Through the misty early morning sunlight dappling a Devon field, a vision from the primeval past lumbers into view.
The beast with its shaggy, russet-tinged coat, powerful shoulders and lyre-shaped horns could have stepped straight from a prehistoric cave painting.
The vision is a creature of which even Julius Caesar was in awe: Bos primigenius, the aurochs, fearsome wild ancestor of all today’s domestic cattle, immortalized tens of thousands of years ago in ochre and charcoal in the Great Hall of the Bulls at Lascaux in southwest France.
But this herd of 13 bulls, cows and calves known as Heck cattle is the product of Nazi genetic engineering, an attempt to reintroduce the extinct aurochs, the last of which died of old age in a Polish forest nearly four centuries ago.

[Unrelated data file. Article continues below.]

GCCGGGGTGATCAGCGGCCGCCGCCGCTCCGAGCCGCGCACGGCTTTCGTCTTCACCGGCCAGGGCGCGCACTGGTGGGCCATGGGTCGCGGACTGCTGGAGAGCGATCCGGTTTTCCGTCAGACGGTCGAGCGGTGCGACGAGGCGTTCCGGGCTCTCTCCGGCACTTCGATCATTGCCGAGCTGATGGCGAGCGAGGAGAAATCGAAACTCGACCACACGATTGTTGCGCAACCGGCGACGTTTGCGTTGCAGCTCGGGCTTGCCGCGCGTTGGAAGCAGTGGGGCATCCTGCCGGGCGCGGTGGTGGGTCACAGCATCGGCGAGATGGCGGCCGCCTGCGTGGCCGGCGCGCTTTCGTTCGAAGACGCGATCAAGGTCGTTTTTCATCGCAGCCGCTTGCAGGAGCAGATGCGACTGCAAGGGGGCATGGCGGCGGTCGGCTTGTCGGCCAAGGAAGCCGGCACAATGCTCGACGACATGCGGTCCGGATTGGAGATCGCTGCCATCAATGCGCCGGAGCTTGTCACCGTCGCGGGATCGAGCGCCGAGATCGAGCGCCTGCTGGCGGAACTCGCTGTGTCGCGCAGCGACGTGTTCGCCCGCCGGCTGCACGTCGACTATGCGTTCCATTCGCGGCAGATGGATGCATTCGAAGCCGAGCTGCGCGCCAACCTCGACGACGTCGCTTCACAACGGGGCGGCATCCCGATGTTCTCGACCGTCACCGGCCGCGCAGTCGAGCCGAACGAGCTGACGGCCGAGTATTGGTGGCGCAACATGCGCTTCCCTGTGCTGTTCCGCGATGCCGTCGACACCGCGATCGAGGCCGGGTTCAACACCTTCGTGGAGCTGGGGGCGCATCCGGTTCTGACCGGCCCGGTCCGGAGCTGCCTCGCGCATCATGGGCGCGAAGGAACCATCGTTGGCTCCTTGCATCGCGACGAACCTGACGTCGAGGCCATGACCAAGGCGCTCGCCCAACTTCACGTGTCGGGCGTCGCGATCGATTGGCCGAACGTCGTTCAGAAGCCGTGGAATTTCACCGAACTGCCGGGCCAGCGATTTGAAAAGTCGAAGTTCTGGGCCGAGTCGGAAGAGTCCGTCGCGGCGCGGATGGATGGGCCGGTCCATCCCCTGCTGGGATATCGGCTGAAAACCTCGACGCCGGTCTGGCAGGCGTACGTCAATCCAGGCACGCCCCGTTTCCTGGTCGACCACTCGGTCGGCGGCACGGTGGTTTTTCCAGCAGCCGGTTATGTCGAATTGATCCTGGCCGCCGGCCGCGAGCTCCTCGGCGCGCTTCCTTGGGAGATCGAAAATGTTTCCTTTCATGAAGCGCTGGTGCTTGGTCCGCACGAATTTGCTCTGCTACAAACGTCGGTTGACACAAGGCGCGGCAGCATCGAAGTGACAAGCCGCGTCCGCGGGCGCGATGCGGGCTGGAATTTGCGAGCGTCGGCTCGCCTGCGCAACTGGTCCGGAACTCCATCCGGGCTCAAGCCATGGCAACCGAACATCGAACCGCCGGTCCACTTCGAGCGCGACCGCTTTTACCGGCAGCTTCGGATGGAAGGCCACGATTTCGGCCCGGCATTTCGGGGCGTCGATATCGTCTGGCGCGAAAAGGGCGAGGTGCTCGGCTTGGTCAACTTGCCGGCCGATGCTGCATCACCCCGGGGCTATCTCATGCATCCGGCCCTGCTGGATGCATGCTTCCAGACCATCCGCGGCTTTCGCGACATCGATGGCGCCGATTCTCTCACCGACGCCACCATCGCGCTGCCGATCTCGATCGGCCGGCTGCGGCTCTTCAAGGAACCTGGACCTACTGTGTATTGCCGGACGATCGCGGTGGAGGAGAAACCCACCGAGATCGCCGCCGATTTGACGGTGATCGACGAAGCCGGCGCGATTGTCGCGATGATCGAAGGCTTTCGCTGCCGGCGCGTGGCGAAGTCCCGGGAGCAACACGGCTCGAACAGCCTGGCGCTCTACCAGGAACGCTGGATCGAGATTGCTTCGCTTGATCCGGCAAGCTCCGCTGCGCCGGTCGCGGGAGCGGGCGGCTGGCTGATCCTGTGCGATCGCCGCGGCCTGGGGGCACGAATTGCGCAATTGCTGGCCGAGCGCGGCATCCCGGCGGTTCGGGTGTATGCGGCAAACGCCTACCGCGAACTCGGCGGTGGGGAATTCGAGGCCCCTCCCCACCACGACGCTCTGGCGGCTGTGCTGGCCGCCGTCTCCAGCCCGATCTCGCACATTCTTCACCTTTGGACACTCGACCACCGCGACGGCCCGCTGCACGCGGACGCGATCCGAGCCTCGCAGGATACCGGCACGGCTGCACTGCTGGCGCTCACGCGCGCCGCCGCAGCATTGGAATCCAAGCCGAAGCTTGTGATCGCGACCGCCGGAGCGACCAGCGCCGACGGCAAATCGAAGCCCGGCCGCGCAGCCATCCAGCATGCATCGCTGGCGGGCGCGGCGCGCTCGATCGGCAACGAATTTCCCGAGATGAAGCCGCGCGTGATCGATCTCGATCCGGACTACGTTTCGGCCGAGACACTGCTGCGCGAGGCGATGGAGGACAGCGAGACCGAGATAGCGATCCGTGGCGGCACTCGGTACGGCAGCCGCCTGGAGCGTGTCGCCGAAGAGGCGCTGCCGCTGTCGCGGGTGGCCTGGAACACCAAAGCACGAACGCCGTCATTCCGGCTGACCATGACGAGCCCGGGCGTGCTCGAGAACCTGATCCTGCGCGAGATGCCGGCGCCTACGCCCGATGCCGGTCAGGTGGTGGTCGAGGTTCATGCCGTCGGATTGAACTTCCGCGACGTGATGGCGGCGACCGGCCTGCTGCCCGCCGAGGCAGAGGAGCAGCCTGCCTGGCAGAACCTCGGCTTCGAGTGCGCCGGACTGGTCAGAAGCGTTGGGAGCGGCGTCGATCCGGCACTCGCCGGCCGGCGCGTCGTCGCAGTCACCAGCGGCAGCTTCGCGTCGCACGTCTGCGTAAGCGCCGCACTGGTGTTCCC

The cattle have been imported into Britain for the first time by Derek Gow, a conservationist who is also at the forefront of attempts to reintroduce the beaver.
Gow said: "They look like the cave paintings of Lascaux and Altamira. It makes you think of the light of a tallow lamp and these huge bulls on these cave paintings leaping out at you from darkened walls."
The herd has Hermann Goering, the head of Hitler's Luftwaffe, to thank for its existence.
Goering hoped to recreate a primeval Aryan wilderness in the conquered territories of Eastern Europe.
Two zoologist brothers, Lutz and Heinz Heck, took on the task of scouring Europe for the most primitive breeds of cattle they could find in the belief that by "back breeding" they could resurrect the extinct species.